News

Octogenarian. Marathon runner. Guinea pig.

November 18th, 2020
Share:

You could say Rod has donated his body to science – even though he’s still very much using it! Rod has participated in so many research studies, he calls himself a human guinea pig. He is a truly unique test subject and we are fortunate to have him as one of our patient partners.

This past April, Rod Waterlow was beyond excited to qualify for the 2020 Boston Marathon – his third trip to the famous race. He and his wife, Karen, went all out planning an epic adventure that included stops in Montreal, New York, and Miami, culminating in a cruise through the Caribbean.

Then the pandemic hit: the run and the trip were cancelled.

Rod’s biggest disappointment? That the 83-year-old wouldn’t be able to experience the event as the year’s oldest qualifier.

As a consolation, race organizers decided the 30,000 qualifiers could run virtual marathons in their home towns in September. So Rod amended his work-out regimen and continued to train. Then, with the race just one week away, thick smoke rolled across the Pacific Northwest.

“My training runs were exhausting. And I was thinking, ‘Am I really going to put my life in danger for this?'” Rod decided it was too risky. But he got yet-another second chance when the organizers offered an extension to runners on the West Coast.

The morning of September 20 dawned clear and bright. Despite an annoying knee injury and only a handful of supporters along the way, Rod completed the 42.2 kilometers in just under five hours. He arrived at the finish line in Stanley Park to a small but enthusiastic crowd of family and fans who presented him with a homemade laurel wreath and cardboard medal.

Run as if your life depends on it

The virtual Boston was Rod’s 35th full marathon. Not bad for a man with COPD who didn’t start running until his late 40s!

Chronic obstructive pulmonary disease (COPD) affects more than 3 million Canadians; it’s the number one cause of hospital admissions. But if you live with COPD, it’s good to live in British Columbia. That’s because St. Paul’s own brilliant lung specialist, Dr. Don Sin, is second in the world in COPD and asthma research. And St. Paul’s Heart Lung Institute (HLI), headed by Dr. Sin, is ranked first in Canada and third in the world.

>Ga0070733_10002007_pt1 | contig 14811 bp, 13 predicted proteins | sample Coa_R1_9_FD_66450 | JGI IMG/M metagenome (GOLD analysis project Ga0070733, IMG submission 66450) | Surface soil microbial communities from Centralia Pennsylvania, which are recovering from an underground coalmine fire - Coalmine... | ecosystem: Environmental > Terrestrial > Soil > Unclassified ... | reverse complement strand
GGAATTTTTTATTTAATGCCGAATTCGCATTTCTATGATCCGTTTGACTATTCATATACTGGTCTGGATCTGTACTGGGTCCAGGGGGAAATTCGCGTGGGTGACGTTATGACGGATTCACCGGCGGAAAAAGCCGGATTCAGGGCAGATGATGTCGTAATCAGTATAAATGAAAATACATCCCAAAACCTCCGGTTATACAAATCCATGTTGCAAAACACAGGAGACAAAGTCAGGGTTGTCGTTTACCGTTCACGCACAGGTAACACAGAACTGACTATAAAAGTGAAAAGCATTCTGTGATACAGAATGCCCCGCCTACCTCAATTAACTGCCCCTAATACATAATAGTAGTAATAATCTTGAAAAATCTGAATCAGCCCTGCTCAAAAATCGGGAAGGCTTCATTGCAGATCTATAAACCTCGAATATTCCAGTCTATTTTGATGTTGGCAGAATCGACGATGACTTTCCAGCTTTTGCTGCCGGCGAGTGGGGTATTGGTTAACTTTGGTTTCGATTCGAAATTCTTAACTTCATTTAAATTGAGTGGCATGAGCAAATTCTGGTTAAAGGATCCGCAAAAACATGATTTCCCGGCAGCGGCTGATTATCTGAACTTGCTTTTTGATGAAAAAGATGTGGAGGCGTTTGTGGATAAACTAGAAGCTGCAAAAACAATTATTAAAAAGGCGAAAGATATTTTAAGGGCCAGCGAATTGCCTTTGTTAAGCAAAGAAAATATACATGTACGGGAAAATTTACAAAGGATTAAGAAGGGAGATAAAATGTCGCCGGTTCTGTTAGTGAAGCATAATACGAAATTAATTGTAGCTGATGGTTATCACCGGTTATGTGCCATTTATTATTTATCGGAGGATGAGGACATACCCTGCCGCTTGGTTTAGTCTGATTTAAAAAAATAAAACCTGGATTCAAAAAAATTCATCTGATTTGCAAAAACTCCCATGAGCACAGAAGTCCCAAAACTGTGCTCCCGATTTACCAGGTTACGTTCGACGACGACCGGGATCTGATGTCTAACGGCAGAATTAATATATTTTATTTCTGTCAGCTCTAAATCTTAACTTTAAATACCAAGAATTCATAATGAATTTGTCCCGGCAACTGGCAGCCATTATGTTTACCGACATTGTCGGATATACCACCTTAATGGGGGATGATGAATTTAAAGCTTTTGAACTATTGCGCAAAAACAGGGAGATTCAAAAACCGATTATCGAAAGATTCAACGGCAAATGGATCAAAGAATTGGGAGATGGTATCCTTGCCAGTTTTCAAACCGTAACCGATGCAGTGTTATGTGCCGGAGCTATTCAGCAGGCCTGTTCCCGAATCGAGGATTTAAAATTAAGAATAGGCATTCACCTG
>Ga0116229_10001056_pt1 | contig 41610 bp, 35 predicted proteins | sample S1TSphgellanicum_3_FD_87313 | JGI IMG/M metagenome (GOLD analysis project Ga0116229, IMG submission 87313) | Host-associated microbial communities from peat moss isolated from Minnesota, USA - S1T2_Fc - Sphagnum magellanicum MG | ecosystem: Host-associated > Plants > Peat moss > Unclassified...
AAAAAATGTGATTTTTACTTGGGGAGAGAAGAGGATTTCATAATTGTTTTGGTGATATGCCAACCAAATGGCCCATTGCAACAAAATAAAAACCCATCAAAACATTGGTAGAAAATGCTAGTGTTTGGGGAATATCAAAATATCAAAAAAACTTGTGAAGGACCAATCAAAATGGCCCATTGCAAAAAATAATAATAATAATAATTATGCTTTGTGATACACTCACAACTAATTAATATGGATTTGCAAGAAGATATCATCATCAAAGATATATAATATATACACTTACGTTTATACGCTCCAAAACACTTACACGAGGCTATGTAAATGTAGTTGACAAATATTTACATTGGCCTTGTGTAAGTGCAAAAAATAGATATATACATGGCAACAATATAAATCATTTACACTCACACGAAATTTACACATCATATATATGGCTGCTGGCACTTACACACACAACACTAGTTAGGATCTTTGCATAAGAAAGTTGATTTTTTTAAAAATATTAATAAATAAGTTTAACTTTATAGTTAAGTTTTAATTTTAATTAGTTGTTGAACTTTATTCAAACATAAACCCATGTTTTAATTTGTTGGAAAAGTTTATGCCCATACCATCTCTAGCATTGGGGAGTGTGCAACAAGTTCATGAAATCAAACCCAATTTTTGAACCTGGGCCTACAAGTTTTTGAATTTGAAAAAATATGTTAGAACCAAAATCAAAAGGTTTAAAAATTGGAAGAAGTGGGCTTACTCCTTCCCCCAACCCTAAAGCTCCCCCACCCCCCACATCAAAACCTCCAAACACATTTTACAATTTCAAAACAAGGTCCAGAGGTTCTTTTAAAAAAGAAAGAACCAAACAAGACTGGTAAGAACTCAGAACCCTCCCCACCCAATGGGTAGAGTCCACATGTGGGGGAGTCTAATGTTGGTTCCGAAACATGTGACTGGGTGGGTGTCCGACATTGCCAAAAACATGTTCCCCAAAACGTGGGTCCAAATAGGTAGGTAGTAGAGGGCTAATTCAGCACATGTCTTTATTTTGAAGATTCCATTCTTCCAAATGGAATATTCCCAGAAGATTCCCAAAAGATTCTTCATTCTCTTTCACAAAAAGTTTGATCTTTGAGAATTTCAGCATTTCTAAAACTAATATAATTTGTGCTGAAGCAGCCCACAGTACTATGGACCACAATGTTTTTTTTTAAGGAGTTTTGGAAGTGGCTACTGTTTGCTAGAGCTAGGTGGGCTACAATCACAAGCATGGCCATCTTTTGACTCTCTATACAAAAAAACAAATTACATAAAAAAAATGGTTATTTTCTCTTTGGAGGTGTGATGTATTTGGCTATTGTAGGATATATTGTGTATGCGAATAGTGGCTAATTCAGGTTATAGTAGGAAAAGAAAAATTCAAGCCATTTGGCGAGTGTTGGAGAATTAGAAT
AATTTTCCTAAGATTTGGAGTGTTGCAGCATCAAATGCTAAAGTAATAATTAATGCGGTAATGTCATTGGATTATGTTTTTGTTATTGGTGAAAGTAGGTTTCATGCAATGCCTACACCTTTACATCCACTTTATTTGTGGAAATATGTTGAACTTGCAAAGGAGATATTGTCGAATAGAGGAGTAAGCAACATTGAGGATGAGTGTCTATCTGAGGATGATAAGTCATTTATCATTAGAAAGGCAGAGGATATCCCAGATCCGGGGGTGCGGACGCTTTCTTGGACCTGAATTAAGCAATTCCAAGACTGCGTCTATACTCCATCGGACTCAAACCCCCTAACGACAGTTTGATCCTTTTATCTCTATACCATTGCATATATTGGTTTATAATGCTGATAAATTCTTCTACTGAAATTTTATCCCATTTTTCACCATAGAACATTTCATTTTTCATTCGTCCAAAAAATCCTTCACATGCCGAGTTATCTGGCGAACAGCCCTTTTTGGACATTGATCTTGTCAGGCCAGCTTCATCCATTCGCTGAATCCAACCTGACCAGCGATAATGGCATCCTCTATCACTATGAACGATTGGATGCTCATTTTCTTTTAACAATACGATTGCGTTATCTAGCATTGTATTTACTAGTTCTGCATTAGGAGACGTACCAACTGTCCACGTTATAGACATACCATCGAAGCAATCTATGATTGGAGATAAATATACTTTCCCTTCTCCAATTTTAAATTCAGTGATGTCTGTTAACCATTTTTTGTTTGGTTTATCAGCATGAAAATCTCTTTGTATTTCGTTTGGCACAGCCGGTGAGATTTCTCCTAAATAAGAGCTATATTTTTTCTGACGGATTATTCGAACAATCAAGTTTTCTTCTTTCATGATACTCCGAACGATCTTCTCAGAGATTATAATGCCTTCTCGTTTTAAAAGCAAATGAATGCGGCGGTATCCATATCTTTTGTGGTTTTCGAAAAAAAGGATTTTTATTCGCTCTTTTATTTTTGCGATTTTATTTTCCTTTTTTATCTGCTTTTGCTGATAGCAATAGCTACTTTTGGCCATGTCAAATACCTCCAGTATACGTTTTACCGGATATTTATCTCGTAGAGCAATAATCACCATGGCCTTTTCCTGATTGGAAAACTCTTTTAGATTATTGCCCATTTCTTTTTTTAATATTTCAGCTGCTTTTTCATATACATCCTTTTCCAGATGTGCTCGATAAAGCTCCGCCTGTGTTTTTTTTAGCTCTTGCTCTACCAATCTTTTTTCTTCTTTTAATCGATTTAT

Rod himself has become a bit of a legend at HLI. He’s been an active participant in their COPD research since his diagnosis 10 years ago. He is renowned for choosing not to take sedation and for rarely coughing during his bronchoscopies.

Rod explains, “If I’m awake, I can watch on the monitor. It’s amazing to see inside your own lungs!”

Thanks to Rod and all of our patient partners (folks who volunteer or donate their tissue as part of our research programs), Dr. Sin and his team are on the cusp of a golden age in lung research. We are closing in on the promise of not only treating COPD, but one day preventing it.

Head, shoulders, knees, and toes

HLI is just one of the many beneficiaries of Rod’s scientific generosity.

He participated in a study about the impact of air quality in traffic that had him breathe polluted air for two hours. “The age cut off for that one was 75, so I had to talk them into letting me participate,” he laughs. “And my wife couldn’t figure out why anyone would volunteer for something like that.” But as a runner, Rod knew how important it was.

Once, he had a CAT scan to measure his brain function while answering questions and doing various tests via keyboard.

He’s part of a long-term study at UBC looking at extreme athletes over age 35. They are perceived to be very fit and healthy, but they may actually be at higher risk of heart attack.

And then there are the colonoscopies. They started when Rod saw an ad in the paper looking for people to join the FIT screening program (Fecal Immunochemical Test). Of course, he signed up immediately. That test came positive: a sign of pre-cancer. Rod had the first of his many colonoscopies shortly after.

During a recent consultation, Rod’s doctor was blunt. “He said it was a good thing I had the FIT when I did. Otherwise, I’d have colon cancer by now.” Not surprisingly, Rod’s advice to others is equally blunt. “Colonoscopies are not that big a deal. If you need one, don’t put it off!”

What’s next?

What’s next on Rod’s bucket list? Well, he’s in no rush to complete another marathon, but that hasn’t stopped him from running. “I don’t want to aggravate my knee, so I’m just run-walking every other day for about 45 minutes.” Rod is confident there are still a few more kilometers left in his legs, but there won’t be any more races until COVID is under control.

And on the research front? “I’d like to have my whole genome sequenced. Who knows what they might find out!”

Dr. Janice Leung, one of the specialists at HLI agrees. “Rod is amazing. He should be commended for his research participation.”

We agree! Thank you, Rod.

– By Kris Wallace

When you give to Lights of Hope, you support the world-class research happening right here at St. Paul’s. And you make it possible for people like Rod Waterlow to get a second wind. Do the greatest good: give to Lights of Hope.

In November, Rod received his official finisher medal from the Boston Athletic Association.

Connect